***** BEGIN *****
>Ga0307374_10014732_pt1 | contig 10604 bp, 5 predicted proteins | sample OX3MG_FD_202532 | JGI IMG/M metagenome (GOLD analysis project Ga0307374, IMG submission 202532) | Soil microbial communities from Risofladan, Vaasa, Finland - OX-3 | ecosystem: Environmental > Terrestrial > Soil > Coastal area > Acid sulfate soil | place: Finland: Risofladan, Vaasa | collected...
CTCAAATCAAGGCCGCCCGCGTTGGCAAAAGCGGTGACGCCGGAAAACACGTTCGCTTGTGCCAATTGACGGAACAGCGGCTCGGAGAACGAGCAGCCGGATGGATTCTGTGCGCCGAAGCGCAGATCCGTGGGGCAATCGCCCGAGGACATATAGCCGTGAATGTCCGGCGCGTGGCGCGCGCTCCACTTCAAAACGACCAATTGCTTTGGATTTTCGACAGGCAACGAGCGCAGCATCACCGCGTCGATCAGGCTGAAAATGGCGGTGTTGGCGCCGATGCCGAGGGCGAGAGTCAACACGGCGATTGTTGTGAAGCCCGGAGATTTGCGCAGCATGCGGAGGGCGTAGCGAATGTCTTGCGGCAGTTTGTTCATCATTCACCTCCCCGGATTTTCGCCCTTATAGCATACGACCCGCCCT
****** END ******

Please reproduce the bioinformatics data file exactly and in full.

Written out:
>Ga0307374_10014732_pt1 | contig 10604 bp, 5 predicted proteins | sample OX3MG_FD_202532 | JGI IMG/M metagenome (GOLD analysis project Ga0307374, IMG submission 202532) | Soil microbial communities from Risofladan, Vaasa, Finland - OX-3 | ecosystem: Environmental > Terrestrial > Soil > Coastal area > Acid sulfate soil | place: Finland: Risofladan, Vaasa | collected...
CTCAAATCAAGGCCGCCCGCGTTGGCAAAAGCGGTGACGCCGGAAAACACGTTCGCTTGTGCCAATTGACGGAACAGCGGCTCGGAGAACGAGCAGCCGGATGGATTCTGTGCGCCGAAGCGCAGATCCGTGGGGCAATCGCCCGAGGACATATAGCCGTGAATGTCCGGCGCGTGGCGCGCGCTCCACTTCAAAACGACCAATTGCTTTGGATTTTCGACAGGCAACGAGCGCAGCATCACCGCGTCGATCAGGCTGAAAATGGCGGTGTTGGCGCCGATGCCGAGGGCGAGAGTCAACACGGCGATTGTTGTGAAGCCCGGAGATTTGCGCAGCATGCGGAGGGCGTAGCGAATGTCTTGCGGCAGTTTGTTCATCATTCACCTCCCCGGATTTTCGCCCTTATAGCATACGACCCGCCCT